Growing Trees from Seeds - The HuntingPA.com Outdoor Community
 
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post #1 of 7 (permalink) Old 08-16-2017, 03:04 PM Thread Starter
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Growing Trees from Seeds

Hi Guys
I could use some direction on growing trees from seeds.

My neighbor has an apple tree (I think it is some kind of crab apple) in his backyard that produces year over year. It also holds fruit well into December.

I know there is a lot of information on this board about growing trees but I am most interested in knowing when I should be harvesting the seeds. Should I wait until the apples drop and then pull the seeds? I am really unsure of the timing aspect of this. I have found a lot of info on what to do once the seed is in the dirt but not a lot on taking seed from a live apple and getting it in the dirt.

Any information or experiences you guys can share would be appreciated.

Thanks a lot.
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post #2 of 7 (permalink) Old 08-16-2017, 04:40 PM
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I don't think many folks around here start apples from seeds. If you want that specific tree, maybe get some rootstock or sapplings, and try your hand at grafting.
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post #3 of 7 (permalink) Old 08-16-2017, 05:01 PM
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RGrizzzz is correct. If you want to get the same tree your neighbor has, you will need to graft that tree onto some other rootstock or existing tree. If you start from seed, you will get a combination of that tree and the tree that provided pollen to it for that apple.

I'm not sure if apple seeds need to go through a stratification period....you might need to store the seed in cold storage for the winter or plant the seed in the ground this fall and let Mother Nature do her thing.
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post #4 of 7 (permalink) Old 08-16-2017, 05:25 PM
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You can start them easily from seed. But as already stated, they will be a tree of undetermined origins. If you want a tree the same as the crabapple, graft a siphon off the saplings you start from seed. You do need to harden your seeds...I put some crabapples in the drawer in the fridge in the fall and pull the seeds in late April.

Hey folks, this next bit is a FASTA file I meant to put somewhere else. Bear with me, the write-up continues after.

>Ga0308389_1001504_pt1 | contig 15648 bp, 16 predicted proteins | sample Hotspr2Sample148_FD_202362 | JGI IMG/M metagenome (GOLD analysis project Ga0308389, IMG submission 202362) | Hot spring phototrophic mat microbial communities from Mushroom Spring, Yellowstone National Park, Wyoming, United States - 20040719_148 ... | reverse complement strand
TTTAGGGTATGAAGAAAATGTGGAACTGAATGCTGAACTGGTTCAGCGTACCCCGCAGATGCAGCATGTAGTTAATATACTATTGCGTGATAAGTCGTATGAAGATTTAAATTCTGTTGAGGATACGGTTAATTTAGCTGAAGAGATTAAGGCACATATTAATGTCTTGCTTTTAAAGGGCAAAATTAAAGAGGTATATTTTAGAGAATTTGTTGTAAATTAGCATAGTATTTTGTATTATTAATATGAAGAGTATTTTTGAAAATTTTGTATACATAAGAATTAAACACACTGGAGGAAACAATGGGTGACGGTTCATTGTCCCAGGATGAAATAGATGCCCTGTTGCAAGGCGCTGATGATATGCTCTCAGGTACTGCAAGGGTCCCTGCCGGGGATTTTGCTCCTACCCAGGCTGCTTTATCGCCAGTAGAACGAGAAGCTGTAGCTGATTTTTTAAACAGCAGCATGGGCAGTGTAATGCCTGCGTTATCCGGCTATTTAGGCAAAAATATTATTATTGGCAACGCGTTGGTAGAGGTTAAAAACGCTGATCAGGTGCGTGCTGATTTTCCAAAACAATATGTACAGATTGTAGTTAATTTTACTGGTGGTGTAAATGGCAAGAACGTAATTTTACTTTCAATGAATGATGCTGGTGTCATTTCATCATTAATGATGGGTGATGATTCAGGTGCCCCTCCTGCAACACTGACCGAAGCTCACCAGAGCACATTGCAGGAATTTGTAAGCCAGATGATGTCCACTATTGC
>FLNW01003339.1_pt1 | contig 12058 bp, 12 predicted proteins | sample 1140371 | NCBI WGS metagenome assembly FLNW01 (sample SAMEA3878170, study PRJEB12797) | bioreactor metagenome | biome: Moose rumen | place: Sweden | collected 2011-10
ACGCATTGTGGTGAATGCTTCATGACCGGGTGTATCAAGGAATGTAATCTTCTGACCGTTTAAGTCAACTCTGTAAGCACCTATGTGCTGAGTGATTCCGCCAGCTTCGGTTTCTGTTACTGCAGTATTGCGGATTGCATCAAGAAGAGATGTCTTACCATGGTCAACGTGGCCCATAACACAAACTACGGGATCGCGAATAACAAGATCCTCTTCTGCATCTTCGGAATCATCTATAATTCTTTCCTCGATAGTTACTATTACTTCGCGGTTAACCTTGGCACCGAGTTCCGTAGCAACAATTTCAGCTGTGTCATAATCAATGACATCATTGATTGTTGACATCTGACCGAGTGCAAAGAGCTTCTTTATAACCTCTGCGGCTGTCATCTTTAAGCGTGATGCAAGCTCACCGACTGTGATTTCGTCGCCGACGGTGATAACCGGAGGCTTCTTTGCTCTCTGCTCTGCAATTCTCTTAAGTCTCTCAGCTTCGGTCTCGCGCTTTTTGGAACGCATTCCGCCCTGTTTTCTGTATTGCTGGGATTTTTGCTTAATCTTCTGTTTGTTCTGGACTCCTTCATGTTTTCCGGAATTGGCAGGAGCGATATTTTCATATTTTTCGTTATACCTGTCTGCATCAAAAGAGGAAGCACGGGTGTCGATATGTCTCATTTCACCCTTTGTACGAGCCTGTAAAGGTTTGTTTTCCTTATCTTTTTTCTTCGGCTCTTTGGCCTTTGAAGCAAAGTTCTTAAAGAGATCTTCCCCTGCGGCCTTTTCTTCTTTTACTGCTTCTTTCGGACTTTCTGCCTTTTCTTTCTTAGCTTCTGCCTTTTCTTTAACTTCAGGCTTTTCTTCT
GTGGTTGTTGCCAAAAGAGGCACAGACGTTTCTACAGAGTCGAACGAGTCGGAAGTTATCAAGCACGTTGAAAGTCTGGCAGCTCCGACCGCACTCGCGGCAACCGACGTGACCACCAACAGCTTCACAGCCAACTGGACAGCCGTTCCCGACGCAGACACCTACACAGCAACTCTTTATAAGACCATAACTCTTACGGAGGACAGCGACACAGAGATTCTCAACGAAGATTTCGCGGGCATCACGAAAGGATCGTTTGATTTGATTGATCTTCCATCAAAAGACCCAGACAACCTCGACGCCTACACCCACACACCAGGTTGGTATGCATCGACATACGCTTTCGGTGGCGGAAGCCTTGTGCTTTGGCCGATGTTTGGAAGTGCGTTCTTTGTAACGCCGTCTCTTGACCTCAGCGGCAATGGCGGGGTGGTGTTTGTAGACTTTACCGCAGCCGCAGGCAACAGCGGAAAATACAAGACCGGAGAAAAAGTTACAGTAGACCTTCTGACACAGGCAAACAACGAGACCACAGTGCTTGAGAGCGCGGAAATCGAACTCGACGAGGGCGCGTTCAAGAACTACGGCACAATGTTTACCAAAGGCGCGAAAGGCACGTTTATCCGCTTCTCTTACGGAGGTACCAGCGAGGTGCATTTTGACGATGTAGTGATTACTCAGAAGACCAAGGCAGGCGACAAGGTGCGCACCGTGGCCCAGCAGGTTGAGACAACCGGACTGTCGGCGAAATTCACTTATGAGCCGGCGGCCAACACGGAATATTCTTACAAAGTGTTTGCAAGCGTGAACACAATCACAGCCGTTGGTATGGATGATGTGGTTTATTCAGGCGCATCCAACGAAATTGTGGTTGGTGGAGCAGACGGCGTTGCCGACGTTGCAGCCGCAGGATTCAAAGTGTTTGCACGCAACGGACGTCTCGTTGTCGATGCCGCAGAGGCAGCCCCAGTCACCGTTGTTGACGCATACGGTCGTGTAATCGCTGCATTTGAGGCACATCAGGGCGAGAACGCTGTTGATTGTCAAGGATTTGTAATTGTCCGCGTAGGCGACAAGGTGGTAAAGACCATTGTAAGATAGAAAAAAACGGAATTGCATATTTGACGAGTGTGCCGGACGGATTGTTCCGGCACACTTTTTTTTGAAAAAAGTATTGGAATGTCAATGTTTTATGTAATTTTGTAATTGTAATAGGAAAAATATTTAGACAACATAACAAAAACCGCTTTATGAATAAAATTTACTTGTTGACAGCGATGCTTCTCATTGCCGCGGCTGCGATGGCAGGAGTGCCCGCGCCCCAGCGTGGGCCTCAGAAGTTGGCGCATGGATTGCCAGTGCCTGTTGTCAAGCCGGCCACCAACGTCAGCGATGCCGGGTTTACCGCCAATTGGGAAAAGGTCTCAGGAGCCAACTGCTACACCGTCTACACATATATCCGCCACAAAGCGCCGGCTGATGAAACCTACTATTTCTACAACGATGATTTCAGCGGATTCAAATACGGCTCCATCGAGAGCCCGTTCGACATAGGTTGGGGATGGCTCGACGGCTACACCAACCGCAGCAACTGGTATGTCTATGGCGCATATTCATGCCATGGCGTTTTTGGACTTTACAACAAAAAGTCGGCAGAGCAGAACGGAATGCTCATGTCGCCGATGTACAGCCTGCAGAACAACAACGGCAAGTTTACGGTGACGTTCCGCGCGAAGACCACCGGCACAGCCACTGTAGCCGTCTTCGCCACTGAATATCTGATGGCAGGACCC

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post #5 of 7 (permalink) Old 08-17-2017, 08:03 PM
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I take the seeds out of the ripe apple, wash and pat dry with paper towel, then place in a ziploc bag with a slightly moist piece of paper towel. I've started indoors in pots. I start checking in January for them to show a radicle root. When they do, I put the seed in a pot under a fluorescent shop light. I change the paper towel if it starts growing colorful mold and throw out seeds that get moldy.

If you want to start outdoors in the spring, I'd do the same but wait to put in the slightly moist paper towel until Feb or so to slow stratification. Then sow the seeds in the spring.

Collect plenty seeds and try not to make it too complicated.
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post #6 of 7 (permalink) Old 08-17-2017, 08:12 PM
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One question on the tree you are talking about - How healthy do the leaves look? I see a lot of trees this year that look really poor from apple scab. So many leaves are affected by apple scab that leaves have dropped and you can see right through the tree. If this tree looks like that, I'd skip collecting seeds from it.

Also, If you learn to graft, you can graft all kinds of late holding crabs and apples and have fruit much sooner than with seedlings. Watch some videos on Youtube and you can get going easily with just a utility knife and some tape. Lots of nice folks willing to share the scionwood used to graft with to get new guys started. I've grafted nearly 300 apple trees in the last 3 years and some of my first grafts have apples on this year. You won't get apples in 3 years with seedlings.
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post #7 of 7 (permalink) Old 08-21-2017, 08:41 AM Thread Starter
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The tree looks healthy based upon what I can tell. This is great info guys. I appreciate they help. I have some learning to do.
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